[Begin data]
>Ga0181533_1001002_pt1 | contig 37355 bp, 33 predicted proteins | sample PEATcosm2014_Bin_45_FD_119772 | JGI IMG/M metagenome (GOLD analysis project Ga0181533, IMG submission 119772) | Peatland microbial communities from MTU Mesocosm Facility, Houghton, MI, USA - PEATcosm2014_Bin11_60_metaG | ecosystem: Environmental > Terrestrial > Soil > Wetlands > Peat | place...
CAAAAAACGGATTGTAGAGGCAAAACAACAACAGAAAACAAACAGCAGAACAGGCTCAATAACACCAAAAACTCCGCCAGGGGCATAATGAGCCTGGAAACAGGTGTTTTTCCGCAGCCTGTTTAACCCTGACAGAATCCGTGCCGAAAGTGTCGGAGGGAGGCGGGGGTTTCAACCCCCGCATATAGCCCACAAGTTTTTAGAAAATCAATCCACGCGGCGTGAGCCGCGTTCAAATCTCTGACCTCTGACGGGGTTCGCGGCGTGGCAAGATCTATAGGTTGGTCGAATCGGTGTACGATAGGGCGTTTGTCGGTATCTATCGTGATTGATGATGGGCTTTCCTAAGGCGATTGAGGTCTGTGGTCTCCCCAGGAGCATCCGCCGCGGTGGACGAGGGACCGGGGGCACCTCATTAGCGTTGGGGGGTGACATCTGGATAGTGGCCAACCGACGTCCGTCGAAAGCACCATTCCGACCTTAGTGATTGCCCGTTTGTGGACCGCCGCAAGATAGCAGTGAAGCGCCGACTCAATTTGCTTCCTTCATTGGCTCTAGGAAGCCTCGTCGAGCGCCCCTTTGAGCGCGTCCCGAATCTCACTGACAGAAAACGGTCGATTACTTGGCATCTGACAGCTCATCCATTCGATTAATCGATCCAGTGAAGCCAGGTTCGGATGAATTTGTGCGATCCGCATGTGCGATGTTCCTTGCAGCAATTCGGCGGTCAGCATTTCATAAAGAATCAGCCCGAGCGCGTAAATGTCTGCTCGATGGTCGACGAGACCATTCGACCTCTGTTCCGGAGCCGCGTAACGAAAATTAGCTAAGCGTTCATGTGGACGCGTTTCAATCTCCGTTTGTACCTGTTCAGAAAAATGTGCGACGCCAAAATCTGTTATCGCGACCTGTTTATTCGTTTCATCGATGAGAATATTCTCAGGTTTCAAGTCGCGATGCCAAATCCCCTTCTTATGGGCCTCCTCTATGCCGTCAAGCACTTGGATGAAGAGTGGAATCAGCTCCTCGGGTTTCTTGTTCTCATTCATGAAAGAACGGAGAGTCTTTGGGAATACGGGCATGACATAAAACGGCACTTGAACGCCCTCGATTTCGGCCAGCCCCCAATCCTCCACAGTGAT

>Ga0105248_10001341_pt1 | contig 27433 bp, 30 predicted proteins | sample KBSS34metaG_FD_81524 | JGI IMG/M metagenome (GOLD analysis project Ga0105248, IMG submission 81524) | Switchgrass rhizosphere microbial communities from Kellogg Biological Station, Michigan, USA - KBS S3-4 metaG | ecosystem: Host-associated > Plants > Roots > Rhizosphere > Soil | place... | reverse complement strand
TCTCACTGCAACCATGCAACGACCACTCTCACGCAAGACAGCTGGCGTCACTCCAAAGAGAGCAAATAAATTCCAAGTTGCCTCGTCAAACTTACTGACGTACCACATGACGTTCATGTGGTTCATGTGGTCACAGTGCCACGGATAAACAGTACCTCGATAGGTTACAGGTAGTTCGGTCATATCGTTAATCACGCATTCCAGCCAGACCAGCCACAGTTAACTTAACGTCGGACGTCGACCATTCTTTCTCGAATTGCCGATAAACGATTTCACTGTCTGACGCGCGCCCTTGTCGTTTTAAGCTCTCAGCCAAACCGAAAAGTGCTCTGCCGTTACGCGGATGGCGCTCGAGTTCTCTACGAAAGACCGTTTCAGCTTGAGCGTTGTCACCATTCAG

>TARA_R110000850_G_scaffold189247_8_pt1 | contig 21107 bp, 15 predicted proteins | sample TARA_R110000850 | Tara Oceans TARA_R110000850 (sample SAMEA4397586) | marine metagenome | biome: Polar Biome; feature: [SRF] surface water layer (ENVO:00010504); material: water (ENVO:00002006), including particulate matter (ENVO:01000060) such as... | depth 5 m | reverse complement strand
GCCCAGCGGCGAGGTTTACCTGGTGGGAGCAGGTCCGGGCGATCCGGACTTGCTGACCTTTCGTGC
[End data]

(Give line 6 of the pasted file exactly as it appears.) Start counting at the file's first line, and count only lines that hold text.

GCCCAGCGGCGAGGTTTACCTGGTGGGAGCAGGTCCGGGCGATCCGGACTTGCTGACCTTTCGTGC